Nine members of congress sent a letter to the Drug Enforcement Agency (DEA) this week asking them to change their current proposal for hemp regulations.
In August of this year the DEA released an interim final rule (IFR) on the hemp crop. It was an attempt to follow the 2018 Farm Bill as close to the letter as they could. This was met with resistance and some very serious concern from hemp producers, stakeholders, and hemp advocates.
Due to a technicality in the law, certain processors could be at risk of violating federal law. In the IFR, the DEA proposes a regulation stipulating that “any such material that contains greater than 0.3% of Δ9-THC on a dry weight basis remains controlled in schedule I.” During the extraction of cannabinoids from the hemp plant, the THC levels in the plant temporarily exceed 0.3%. So, while the extraction itself has been fully legalised, one small portion of the process may become a federal crime.
In an odd turn of events, the nine members of Congress who signed the bill were Republicans. While they don’t tend to be the most forgiving bunch of people when it comes to anything derive from cannabis, it seems that when it comes to the restriction of private business, they are all over it. The letter was led by Reps. David Joyce (R-OH) and Denver Riggleman (R-VA). Reps. Rodney Davis (R-IL), Morgan Griffith (R-VA), Glenn Grothman (R-WI), Don Young (R-AK), Anthony Gonzalez (R-OH), Earl Blumenauer (D-OR) and Matt Gaetz (R-FL) also signed the letter.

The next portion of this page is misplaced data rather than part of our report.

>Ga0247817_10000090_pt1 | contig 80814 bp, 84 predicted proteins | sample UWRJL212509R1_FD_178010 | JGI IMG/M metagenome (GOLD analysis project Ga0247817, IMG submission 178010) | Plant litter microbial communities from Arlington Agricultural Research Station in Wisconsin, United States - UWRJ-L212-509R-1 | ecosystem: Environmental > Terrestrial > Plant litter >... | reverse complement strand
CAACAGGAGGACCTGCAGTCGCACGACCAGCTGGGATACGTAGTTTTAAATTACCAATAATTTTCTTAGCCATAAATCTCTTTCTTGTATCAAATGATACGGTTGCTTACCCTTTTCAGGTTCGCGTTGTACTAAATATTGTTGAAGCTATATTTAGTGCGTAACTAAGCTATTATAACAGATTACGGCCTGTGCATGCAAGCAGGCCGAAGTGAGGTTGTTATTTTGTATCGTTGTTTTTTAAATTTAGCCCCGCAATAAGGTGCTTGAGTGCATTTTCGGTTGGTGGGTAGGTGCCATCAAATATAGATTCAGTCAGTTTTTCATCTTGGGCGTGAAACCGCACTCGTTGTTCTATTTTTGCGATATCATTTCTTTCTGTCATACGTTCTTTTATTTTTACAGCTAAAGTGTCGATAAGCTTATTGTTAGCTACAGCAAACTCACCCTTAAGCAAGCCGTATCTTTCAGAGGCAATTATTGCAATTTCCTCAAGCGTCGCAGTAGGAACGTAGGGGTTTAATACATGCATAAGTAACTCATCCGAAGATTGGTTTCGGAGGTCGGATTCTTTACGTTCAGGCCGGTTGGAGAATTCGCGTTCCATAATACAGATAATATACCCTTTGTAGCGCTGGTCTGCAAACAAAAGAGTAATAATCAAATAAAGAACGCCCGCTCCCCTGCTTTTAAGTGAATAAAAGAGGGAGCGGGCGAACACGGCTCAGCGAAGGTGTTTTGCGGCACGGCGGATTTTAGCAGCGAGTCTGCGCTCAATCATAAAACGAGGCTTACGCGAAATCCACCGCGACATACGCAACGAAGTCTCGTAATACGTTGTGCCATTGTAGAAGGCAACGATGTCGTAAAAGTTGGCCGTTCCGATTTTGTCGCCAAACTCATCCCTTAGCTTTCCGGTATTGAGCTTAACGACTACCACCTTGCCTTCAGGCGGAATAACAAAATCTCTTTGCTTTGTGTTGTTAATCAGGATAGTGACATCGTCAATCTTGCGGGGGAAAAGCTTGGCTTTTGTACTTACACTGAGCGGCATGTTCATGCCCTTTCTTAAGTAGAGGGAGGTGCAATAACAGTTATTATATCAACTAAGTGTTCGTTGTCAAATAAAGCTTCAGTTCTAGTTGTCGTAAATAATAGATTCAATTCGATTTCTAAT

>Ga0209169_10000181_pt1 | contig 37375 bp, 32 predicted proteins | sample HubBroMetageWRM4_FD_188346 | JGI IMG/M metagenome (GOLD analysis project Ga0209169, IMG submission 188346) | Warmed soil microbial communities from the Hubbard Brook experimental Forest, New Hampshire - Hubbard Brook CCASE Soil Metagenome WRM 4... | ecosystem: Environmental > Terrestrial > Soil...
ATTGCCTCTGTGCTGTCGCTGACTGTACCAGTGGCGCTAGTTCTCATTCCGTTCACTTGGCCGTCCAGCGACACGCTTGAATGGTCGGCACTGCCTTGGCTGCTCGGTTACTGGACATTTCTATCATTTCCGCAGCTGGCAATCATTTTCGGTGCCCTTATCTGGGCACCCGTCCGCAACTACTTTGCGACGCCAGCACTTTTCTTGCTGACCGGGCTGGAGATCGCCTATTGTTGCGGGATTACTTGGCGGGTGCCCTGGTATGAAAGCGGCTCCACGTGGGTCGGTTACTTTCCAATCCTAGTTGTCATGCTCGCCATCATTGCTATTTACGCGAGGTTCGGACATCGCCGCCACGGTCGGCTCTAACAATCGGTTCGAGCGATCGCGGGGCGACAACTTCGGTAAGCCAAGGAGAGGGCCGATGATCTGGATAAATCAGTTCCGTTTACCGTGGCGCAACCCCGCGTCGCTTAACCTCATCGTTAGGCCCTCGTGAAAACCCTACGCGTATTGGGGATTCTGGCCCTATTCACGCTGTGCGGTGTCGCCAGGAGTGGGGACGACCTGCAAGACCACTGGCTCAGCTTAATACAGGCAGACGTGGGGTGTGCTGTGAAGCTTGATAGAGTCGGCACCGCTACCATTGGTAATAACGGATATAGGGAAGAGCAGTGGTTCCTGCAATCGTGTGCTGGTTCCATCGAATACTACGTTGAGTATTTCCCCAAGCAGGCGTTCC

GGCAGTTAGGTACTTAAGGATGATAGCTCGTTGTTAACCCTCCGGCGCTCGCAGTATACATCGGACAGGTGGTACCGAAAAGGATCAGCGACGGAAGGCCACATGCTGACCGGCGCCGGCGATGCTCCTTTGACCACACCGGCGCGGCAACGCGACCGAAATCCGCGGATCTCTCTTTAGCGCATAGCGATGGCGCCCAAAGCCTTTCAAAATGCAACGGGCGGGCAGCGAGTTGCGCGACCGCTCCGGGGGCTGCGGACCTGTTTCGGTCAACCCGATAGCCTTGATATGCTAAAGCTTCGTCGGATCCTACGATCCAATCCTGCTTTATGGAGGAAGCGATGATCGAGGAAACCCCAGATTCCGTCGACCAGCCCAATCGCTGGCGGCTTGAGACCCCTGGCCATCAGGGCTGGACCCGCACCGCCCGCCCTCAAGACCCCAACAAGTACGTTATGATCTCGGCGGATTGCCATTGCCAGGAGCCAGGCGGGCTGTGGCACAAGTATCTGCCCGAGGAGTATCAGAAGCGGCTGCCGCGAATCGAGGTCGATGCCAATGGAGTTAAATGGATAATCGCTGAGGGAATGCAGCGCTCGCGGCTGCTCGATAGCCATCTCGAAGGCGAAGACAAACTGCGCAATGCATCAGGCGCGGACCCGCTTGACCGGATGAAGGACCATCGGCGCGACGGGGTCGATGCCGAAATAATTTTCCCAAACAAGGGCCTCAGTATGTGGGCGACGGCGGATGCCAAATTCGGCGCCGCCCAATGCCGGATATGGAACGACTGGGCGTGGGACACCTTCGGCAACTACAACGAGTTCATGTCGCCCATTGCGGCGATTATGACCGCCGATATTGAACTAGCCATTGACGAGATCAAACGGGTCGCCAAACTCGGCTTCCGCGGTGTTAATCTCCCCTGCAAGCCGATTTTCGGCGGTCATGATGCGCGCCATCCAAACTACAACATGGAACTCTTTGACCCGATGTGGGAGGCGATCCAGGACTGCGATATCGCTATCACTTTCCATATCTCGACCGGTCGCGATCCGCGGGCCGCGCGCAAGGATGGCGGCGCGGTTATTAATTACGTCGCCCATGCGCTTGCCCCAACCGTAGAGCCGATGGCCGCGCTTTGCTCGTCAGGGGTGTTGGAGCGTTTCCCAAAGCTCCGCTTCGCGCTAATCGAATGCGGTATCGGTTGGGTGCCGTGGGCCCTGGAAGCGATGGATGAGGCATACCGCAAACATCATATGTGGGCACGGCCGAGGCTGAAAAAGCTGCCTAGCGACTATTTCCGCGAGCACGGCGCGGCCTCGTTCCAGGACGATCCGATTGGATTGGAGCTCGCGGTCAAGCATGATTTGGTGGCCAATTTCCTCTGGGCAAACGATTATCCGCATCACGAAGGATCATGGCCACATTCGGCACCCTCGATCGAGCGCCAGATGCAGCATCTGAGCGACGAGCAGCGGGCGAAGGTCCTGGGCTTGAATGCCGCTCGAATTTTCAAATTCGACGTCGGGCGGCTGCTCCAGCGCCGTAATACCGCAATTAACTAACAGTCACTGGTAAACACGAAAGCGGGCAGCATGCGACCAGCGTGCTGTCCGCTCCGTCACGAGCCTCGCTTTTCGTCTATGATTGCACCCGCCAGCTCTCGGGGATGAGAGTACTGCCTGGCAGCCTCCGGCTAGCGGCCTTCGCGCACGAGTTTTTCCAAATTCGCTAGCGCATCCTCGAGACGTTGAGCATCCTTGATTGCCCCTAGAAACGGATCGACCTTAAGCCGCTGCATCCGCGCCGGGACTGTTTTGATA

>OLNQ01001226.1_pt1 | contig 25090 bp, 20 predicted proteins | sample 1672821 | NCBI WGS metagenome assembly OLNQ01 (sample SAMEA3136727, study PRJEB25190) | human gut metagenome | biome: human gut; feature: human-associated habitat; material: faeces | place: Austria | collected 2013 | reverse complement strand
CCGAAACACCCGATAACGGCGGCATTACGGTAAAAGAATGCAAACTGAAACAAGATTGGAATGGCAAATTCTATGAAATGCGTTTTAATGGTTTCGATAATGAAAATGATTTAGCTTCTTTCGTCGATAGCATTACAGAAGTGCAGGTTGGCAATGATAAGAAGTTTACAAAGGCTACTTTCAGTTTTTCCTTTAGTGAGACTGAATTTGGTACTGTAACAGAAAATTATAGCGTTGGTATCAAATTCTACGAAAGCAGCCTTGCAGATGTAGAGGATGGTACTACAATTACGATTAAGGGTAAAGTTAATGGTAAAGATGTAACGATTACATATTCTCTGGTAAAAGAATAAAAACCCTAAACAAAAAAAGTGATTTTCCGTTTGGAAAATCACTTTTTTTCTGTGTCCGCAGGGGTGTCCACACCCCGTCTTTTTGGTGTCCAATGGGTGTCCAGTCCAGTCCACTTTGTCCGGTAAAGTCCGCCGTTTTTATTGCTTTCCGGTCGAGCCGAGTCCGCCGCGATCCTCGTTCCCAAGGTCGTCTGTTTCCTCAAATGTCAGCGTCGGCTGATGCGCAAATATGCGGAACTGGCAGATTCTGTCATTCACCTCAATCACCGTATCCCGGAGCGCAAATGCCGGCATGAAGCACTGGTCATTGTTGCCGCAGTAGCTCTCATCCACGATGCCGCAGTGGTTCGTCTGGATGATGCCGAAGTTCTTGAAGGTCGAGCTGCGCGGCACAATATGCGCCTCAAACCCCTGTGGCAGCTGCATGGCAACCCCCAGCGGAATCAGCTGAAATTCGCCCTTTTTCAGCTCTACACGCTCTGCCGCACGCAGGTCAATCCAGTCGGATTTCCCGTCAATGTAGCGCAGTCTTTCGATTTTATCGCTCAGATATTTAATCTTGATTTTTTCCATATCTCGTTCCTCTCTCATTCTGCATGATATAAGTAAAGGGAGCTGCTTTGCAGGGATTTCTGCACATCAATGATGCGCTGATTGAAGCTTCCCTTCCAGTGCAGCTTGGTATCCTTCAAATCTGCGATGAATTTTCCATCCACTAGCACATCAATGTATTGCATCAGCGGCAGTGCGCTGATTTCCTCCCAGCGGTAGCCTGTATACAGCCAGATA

One important passage from the letter states,
“Our offices have received countless calls from constituents involved in the hemp industry who are extremely fearful that simply following the provisions of the Farm Bill will result in criminal liability under the IFR. The IFR will likely have the effect of inhibiting these nascent state hemp programs thereby harming those American companies and workers who chose to pursue careers in the hemp industry and made significant investments to effectuate those aspirations.”
During the public comment period on the IFR, the DEA received over 3,000 different comments, most of them focused on the ambiguity of the hemp production process.
Nearly a third of the comments were concerned about the ambiguity around the phrasing of “synthetically derived tetrahydrocannabinols remain schedule I controlled substances”. Because of the fuzzy wording in the IFR, this phrase could not only include Δ9-THC, the federally illegal and psychoactive component of marijuana, but also Δ8-THC, a far less common tetrahydrocannabinol that could present numerous medical benefits. Δ8-THC is derived from CBD using a catalyst, this could technically be described as synthetically derived and therefore illegal.
Whether or not the DEA is actively trying to criminalise the production of hemp and CBD, it seems like lawmakers are not taking the agency at face value. In a rare move, it looks like the Republicans are trying to help the little guy.